AT A GLANCE
Dolby Atmos and DTS:X on board
HDMI 2.0a with HDR video
Audyssey MultEQ XT room correction
Like other seven-channel AVRs, just two Atmos height channels
Remote volume keys undernourished
Triple wireless connectivity and excellent room correction may lure more listeners to this top-performing budget receiver than its limited 5.1.2 Dolby Atmos and DTS:X capabilities will.
The Denon AVR-X1200W is among a growing trickle of receivers that name-check DTS:X surround sound. By the time you read this, it might even be operational.
For every one of Dolby’s home surround standards, there has been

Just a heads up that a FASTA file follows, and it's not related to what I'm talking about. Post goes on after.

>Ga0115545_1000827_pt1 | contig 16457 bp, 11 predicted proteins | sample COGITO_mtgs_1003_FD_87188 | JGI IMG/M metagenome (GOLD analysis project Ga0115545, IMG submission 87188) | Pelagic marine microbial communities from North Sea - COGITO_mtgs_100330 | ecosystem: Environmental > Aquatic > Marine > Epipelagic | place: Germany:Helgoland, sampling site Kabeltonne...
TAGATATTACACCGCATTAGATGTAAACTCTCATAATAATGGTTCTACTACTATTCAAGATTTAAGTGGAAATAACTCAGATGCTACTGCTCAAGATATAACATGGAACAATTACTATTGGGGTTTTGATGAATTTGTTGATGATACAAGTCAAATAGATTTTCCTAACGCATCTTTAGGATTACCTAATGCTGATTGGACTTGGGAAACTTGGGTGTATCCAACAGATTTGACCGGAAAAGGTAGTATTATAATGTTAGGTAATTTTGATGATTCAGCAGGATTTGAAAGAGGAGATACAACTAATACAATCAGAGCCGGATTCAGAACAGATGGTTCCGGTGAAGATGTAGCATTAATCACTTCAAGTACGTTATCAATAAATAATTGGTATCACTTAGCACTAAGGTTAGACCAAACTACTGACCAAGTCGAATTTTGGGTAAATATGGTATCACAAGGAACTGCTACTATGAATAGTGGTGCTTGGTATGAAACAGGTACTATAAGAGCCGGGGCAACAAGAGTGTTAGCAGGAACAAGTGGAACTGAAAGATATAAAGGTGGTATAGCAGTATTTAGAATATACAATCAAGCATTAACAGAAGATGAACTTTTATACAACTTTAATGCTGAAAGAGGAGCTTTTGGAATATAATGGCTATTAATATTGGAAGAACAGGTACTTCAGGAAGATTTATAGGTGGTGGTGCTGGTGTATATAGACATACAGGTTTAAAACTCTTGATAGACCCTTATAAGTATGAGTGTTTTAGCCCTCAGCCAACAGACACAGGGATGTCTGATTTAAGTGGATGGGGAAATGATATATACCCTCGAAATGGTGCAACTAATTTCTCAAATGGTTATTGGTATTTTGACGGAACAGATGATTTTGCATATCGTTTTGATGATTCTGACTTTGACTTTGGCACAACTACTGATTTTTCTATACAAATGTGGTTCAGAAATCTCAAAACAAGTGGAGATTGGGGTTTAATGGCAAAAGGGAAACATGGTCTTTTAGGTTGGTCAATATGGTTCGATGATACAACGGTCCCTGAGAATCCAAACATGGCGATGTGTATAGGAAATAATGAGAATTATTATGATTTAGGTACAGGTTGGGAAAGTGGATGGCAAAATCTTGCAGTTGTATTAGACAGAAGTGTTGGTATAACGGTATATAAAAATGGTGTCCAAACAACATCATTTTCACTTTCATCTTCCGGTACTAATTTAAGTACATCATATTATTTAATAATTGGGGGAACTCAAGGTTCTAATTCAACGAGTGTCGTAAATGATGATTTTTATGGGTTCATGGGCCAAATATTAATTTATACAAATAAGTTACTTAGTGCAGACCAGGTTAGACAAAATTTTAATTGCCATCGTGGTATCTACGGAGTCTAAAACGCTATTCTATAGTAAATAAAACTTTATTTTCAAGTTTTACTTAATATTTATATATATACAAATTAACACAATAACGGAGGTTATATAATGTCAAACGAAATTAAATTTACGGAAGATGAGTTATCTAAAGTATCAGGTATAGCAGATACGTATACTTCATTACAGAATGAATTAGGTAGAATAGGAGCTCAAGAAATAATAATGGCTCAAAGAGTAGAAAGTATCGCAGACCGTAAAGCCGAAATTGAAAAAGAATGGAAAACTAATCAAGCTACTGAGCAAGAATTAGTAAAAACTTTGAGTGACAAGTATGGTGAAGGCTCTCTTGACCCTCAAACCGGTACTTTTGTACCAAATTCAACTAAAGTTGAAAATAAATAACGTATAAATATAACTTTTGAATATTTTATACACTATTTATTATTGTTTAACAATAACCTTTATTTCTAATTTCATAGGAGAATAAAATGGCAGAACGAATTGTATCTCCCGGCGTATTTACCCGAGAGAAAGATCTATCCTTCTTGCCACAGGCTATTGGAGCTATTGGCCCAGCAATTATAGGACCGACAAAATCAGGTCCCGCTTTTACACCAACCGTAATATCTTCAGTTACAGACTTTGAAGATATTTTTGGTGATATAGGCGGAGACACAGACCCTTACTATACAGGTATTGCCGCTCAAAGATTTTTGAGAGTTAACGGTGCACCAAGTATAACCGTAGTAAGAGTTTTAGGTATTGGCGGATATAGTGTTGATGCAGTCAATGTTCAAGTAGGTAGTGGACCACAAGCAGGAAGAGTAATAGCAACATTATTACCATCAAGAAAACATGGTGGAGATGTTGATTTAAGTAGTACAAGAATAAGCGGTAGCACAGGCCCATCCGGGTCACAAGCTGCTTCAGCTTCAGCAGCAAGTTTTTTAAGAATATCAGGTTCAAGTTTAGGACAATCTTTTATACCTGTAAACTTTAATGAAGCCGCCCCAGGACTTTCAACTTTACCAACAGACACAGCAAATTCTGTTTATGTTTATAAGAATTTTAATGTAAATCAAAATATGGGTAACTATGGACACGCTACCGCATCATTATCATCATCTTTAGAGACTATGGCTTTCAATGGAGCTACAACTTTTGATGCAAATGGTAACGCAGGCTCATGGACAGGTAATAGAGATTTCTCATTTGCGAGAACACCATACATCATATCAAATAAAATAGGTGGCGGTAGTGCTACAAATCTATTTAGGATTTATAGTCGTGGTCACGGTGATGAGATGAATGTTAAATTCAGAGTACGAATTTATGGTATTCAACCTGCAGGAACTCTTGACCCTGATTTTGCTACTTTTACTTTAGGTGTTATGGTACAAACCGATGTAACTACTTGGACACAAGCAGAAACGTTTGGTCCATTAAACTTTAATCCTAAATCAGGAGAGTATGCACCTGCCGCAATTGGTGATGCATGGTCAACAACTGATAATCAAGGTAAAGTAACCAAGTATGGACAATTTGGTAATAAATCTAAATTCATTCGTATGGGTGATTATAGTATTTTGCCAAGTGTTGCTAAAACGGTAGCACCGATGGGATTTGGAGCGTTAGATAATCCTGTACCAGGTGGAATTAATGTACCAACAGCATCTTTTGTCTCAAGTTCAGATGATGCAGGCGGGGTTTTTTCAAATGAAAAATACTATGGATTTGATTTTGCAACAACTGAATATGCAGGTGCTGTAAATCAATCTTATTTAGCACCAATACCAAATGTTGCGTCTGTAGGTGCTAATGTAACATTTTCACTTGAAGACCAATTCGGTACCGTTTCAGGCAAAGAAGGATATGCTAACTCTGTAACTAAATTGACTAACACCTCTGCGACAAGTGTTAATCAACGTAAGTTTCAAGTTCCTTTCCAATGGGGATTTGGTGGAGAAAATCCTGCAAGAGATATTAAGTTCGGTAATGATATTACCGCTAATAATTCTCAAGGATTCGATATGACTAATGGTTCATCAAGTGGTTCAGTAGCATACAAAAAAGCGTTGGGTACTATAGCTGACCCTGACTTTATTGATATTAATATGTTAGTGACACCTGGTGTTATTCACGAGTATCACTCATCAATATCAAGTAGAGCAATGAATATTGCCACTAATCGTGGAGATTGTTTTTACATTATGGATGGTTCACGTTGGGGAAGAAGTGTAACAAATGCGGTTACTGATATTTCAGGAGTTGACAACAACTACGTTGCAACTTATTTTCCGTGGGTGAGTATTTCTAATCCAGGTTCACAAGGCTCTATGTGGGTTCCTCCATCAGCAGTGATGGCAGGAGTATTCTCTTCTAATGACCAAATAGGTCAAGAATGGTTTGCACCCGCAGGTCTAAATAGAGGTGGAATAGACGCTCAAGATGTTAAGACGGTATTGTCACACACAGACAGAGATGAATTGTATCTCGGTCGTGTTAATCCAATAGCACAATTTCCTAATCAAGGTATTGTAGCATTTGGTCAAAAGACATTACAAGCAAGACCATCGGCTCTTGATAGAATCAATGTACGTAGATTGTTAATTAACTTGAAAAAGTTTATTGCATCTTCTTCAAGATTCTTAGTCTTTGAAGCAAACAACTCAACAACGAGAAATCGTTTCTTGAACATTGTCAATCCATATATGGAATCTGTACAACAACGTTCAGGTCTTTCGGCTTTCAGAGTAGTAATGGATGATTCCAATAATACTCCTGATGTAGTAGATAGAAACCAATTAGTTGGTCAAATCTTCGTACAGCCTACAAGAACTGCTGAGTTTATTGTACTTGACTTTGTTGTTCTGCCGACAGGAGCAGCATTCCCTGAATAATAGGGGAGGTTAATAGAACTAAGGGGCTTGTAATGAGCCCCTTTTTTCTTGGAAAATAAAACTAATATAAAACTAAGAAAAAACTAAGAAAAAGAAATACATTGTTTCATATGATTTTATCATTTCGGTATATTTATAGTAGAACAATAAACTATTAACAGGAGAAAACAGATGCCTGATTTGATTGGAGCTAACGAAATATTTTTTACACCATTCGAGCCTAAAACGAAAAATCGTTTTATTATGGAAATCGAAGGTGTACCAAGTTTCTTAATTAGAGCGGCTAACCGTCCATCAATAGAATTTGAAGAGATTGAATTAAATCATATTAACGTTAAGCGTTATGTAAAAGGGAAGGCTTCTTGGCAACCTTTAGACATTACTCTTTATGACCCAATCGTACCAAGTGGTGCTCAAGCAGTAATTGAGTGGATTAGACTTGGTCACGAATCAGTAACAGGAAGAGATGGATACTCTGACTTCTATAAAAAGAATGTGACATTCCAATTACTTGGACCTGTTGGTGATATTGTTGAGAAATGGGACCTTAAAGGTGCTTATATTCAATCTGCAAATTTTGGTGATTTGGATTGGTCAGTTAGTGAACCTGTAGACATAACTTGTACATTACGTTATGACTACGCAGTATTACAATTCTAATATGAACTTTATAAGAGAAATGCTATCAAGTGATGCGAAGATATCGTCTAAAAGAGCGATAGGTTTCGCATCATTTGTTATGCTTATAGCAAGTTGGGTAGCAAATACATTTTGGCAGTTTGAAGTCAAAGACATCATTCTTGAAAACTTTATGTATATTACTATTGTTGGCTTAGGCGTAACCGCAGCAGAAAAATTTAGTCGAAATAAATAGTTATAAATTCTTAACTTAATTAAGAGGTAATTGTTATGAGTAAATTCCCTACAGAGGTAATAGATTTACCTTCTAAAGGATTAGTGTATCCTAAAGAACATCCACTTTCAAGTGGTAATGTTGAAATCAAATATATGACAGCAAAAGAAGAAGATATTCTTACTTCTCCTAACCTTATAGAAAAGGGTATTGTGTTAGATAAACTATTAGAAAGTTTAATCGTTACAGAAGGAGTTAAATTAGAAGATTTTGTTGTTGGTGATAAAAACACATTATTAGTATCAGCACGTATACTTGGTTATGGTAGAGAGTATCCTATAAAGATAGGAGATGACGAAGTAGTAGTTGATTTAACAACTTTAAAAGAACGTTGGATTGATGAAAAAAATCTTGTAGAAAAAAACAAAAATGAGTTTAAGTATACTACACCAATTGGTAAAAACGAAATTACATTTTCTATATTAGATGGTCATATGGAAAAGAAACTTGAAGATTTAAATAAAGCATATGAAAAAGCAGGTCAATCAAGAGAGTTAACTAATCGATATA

a DTS equivalent. The competition began in the mid 1990s, when Dolby Digital and DTS first went head to head on laserdisc, with DVD following soon after. Dolby then added back-surround channels for Dolby Digital EX; DTS responded with DTS-ES. Dolby upgraded to lossless encoding with Dolby TrueHD; DTS shot back with DTS-HD Master Audio. Object-oriented surround—which uses metadata to map objects in a dome-shaped soundfield—is no different. In response to Dolby Atmos, which has just begun infiltrating surround receivers, DTS offers DTS:X. This is a transitional time, and you’ll find some models supporting Atmos without supporting DTS’s answer. Others are “DTS:X ready,” but not yet functional as they await the release of new firmware.